Evan Parker-Paul Lytton

Collective Calls (Revisited) (Jubilee)
Intakt CD 343

Evan Parker/Barry Guy/Paul Lytton

Concert in Vilnius

NoBusiness Records CD 123

Familiarity usually breeds contempt – or perhaps ennui – if the actions and associates aren’t still fully invested in what’s involved. Yet as these CDs aptly demonstrate 50 year after the duo of saxophonist Evan Parker and drummer Paul Lytton was first established and 30 years after bassist Barry Guy joined them to create a concise improvisational trio, each entity still has plenty of ideas with which to prolong musical conversations. Three of the pioneers of British Free Music, Parker, Guy and Lytton have worked with numerous associates in Europe, North America and Asia over the years in ensembles scaling up to big bands. Yet like the members of other classic combos, they’re just as satisfied to return to these close-knit formats.

A splendid live festival set, Concert in Vilnius is a four-part exhibition of what each trio member can do solo and as part of sympathetic two or three person intercommunication. As much a laboratory-like exploration as the other disc is a showcase, Collective Calls features 11 in-studio ventures where players who know intimately each other’s sounds bounce familiar and unexpected tropes off one another.

Beginning with Parker’s instantly recognizable reed slurs, tremolo pumps from Guy and Lytton’s dark rumbles, the trio CD shows how any motif suggested by any of the three is almost instantaneously picked up by another player and twisted into an original conception. This encompasses thick double bass vibrations extended with clattering cymbals and rim shots from Lytton, or soaring reed stutters made more exciting when mated with col legno pops from Guy’s bass strings. These displays of triple intensity radiate through the session, as is pinpointed during a sequence on “Part II”. Here Guy’s darkened bass tones vibrate with guitar-like facility at the same time as Parker’s ferocious display of tenor saxophone glossolalia and split tones encourage Lytton’s hardscrabble snare pops, lug loosening and cymbal rattle. This track and “Part III” also highlight characteristic Guy showpieces. The first is a speed-of-light rappelling up and down the bull fiddle’s neck as he coaxes squeals from his instrument’s highest pitches and scratches his way southwards, creating resonating patterns and a secondary parade-like line. Even more prodigious, his turn on “Part III” involves almost five minutes of alternating below-the-bridge thumps and mallet-driven col legno string slaps whose stridency is eventually muted with twangs and pinched string resounding. On “Part II”, Guy’s string transformations presages positioned slurs from Parker and finally a regularized rhythm from Lytton. On “Part III”, a rugged waterfall of slurs and smears from Parker evolves to circular breathing and is finally dissected into scattered split tones. Connecting them with drum rat-tat-tats and swabbed strings creates a distinguished climax to the performance.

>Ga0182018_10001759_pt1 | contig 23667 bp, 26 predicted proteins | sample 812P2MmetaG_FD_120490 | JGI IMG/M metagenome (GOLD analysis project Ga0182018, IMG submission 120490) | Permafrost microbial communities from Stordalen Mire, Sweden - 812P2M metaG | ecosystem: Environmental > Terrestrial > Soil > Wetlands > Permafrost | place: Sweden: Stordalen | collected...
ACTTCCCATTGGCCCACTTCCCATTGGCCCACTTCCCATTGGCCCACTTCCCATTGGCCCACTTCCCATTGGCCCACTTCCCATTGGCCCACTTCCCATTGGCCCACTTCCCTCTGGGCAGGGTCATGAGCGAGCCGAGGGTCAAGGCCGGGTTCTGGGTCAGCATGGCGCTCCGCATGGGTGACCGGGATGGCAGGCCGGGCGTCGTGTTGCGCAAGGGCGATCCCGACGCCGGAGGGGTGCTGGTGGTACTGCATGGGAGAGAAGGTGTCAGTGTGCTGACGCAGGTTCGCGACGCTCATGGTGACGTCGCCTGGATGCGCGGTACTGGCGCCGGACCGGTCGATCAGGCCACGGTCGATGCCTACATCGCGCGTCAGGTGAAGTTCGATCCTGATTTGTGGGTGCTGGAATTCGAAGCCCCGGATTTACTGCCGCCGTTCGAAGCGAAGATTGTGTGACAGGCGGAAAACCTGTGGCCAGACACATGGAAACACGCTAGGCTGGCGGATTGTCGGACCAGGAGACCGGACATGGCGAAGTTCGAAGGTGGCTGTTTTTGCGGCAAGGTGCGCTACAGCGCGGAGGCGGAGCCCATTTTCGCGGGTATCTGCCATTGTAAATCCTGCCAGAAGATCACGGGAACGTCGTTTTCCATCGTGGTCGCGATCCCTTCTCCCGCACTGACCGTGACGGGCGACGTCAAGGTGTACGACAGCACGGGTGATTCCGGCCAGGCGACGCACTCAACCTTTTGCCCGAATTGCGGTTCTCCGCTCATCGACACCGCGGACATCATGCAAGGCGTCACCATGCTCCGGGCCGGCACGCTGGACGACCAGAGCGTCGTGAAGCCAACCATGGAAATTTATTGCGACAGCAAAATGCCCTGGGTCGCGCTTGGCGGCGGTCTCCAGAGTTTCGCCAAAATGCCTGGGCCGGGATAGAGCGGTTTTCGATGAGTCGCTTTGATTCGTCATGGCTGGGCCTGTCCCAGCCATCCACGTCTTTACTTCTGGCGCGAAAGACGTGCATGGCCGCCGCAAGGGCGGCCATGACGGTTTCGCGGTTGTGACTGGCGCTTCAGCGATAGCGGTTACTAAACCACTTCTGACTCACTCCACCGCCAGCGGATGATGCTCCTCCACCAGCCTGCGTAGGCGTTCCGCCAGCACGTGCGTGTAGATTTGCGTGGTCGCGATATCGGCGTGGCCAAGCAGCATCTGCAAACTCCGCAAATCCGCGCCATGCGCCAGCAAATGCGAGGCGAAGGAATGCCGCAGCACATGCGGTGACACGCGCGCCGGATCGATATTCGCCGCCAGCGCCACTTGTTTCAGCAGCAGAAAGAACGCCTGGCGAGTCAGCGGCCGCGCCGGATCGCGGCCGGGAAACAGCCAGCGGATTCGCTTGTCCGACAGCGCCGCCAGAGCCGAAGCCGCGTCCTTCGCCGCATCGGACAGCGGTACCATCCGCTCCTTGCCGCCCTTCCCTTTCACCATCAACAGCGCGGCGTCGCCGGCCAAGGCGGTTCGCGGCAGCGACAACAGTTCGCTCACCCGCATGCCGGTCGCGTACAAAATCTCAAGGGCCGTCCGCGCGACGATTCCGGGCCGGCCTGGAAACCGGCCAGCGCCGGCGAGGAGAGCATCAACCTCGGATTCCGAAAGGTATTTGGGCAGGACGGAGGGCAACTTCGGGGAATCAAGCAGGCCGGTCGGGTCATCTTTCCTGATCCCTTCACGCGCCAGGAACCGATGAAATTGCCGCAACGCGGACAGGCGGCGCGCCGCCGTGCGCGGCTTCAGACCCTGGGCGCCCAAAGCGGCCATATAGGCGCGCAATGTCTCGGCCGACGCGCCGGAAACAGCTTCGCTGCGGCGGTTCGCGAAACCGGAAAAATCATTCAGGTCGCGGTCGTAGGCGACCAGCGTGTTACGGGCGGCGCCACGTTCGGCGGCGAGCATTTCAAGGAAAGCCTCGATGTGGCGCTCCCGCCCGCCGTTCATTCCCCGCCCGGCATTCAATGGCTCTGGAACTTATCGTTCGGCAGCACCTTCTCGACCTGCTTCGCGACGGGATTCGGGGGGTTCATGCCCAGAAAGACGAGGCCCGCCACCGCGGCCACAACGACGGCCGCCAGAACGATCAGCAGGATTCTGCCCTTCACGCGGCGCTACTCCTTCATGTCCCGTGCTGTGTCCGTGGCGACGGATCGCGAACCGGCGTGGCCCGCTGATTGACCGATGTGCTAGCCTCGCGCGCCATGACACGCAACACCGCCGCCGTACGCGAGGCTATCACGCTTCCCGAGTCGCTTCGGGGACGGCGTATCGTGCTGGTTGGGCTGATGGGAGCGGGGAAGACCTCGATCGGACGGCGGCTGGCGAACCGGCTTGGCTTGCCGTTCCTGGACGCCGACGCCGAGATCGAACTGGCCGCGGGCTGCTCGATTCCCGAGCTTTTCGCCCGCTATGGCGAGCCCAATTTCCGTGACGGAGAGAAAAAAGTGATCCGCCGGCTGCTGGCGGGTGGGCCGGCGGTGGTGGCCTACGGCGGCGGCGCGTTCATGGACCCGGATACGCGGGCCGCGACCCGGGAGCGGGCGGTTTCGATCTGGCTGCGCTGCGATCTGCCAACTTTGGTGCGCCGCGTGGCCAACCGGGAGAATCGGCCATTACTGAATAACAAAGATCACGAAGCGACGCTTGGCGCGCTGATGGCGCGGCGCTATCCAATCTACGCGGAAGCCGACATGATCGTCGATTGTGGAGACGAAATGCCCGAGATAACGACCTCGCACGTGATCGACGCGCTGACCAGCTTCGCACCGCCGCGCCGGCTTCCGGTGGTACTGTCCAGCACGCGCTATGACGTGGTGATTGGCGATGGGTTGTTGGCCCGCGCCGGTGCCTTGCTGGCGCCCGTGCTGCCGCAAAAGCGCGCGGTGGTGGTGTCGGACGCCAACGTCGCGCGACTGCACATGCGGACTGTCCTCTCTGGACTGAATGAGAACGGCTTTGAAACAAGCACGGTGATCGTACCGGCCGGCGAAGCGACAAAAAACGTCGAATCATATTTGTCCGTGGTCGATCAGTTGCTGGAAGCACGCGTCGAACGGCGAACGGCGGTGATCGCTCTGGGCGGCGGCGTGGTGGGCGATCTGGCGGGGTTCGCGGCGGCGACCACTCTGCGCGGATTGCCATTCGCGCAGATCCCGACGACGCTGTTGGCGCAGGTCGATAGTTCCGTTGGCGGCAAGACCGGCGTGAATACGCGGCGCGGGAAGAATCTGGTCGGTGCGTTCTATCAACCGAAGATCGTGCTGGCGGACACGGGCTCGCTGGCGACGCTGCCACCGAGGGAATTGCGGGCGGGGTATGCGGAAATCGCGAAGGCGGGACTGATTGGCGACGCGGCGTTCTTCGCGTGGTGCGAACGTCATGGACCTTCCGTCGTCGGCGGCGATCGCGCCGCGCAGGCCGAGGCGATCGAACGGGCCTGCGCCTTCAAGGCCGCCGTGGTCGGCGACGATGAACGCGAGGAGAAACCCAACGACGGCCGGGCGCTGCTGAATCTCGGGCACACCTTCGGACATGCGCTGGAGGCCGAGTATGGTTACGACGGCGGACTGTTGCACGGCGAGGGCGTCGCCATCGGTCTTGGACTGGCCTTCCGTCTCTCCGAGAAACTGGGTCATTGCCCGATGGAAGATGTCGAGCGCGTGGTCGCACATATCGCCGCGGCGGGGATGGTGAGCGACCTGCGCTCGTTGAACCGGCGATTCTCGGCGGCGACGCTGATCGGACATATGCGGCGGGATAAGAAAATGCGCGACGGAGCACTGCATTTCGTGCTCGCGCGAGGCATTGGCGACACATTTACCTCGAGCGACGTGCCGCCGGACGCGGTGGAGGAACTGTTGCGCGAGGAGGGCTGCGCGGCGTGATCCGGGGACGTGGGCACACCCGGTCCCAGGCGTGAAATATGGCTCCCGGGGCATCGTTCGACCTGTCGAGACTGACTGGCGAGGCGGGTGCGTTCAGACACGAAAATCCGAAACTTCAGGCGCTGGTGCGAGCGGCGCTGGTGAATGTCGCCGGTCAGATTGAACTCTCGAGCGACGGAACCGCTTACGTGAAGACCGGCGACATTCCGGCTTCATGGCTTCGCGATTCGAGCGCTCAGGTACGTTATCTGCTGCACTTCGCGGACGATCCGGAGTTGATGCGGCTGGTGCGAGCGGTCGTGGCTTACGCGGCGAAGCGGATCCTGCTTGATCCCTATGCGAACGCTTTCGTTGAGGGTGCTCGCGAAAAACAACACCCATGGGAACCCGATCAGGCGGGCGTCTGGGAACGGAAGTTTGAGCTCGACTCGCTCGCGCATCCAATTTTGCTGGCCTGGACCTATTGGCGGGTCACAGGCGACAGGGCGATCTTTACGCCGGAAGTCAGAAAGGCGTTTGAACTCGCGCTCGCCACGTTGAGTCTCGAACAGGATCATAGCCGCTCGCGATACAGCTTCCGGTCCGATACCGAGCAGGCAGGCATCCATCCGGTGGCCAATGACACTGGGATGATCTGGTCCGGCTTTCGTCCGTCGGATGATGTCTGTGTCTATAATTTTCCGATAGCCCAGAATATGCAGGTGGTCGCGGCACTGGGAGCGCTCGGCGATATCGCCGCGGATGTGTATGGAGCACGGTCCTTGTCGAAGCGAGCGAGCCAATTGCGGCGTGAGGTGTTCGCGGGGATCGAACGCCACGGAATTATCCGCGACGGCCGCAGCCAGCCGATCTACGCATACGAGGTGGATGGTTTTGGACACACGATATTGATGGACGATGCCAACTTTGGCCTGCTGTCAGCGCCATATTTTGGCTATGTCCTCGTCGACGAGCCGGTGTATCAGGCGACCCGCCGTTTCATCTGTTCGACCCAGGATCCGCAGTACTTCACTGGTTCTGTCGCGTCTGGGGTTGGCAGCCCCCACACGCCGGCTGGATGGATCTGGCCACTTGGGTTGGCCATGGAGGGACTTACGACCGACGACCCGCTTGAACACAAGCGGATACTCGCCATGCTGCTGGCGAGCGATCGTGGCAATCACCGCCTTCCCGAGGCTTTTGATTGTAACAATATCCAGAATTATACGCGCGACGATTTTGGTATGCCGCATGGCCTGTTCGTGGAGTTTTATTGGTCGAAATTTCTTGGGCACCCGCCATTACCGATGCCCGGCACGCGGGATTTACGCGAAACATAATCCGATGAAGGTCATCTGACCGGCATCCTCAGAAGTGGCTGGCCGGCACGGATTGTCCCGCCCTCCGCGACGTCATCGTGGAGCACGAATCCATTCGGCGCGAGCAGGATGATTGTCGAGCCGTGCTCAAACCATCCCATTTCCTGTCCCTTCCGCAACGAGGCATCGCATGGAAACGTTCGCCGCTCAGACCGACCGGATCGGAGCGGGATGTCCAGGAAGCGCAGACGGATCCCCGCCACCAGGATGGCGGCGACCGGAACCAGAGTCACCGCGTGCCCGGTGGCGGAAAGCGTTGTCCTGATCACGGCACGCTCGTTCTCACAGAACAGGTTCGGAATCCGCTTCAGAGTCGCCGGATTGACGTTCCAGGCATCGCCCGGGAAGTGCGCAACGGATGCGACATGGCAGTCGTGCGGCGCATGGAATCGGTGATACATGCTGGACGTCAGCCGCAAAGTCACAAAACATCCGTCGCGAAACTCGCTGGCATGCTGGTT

Complete with brief silences before each track that confirms that both players are formulating new ideas before playing, the duo disc parlays a series of sketches into a sublime confirmation of what committed improvisers can create in real time. While a compendium of unforced breathes and cries from the saxophonist and metallic sizzles, clanks and chops from the drummer are heard in the introductory tracks, the two don’t really create an overriding impression until “Alfreda was always especially cordial to me ...” and “... becoming transfigured …”. Here Lytton’s device of advancing his solos from nearly inaudible pops to a pseudo-conveyor belt of cymbal echoes, speedy paradiddles and woody drum stick reverberation is met by Parker’s left-field interpolations of vibrating smears and continuous corkscrew spills and split tones. This in turn ushers in the saxophonist’s profound solo on “The bonfires on Hampstead Heath” which stretches textures to their logical extremes from inner body-tube mewls and swills to mouthpiece whistles, with all backed by responsive drum slaps and cymbal echoes.

The final section works through a synthesis of clean percussion clatters and stuttering reed resolution. Yet before that choked gong-like resonations and place-marking cymbal slaps slither from near-silence to nerve beats as Parker’s circular-breathed exposition moves from pinched to in-and-out respiration, encouraging the idea that he could improvise without pause. Earlier though the connective variations on “What has it become entangled with now”, confirm that neither the passage of time of familiarity have dulled the duo’s reflexes. After an extended primary silence regularized percussion patterning and moderato reed slurps stretch the ambulatory narrative further and further without it splintering until it slides away.

While 21st Century conditions work against contemporary bands attaining the performance longevity of the Modern Jazz Quartet or the Jazz Messengers, Parker, Lytton and/or Guy confirm that as long as interest remains so do formidable group sounds.

—Ken Waxman

Track Listing: Concert: 1. Part I 2. Part II 3. Part III 4. Part IV.

Personnel: Concert: Evan Parker (tenor and soprano saxophones); Barry Guy (bass) and Paul Lytton (drums)

Track Listing: Collective: 1. ... the dissent, that began with the Quakers? ... 2. ... confused about England. 3. England feels very remote to me. 4. Alfreda was always especially cordial to me ... (dedicated to Alfreda Benge) 5. ... becoming transfigured … 6. The bonfires on Hampstead Heath. 7. What has it become entangled with now? 8. ... a little perplexing ... 9. How tight knit was England then! 10. ... beheading their own King … 11. Each thing, the one, the other and both together would amount to the truth.

Personnel: Collective: Evan Parker (tenor saxophone) and Paul Lytton (drums)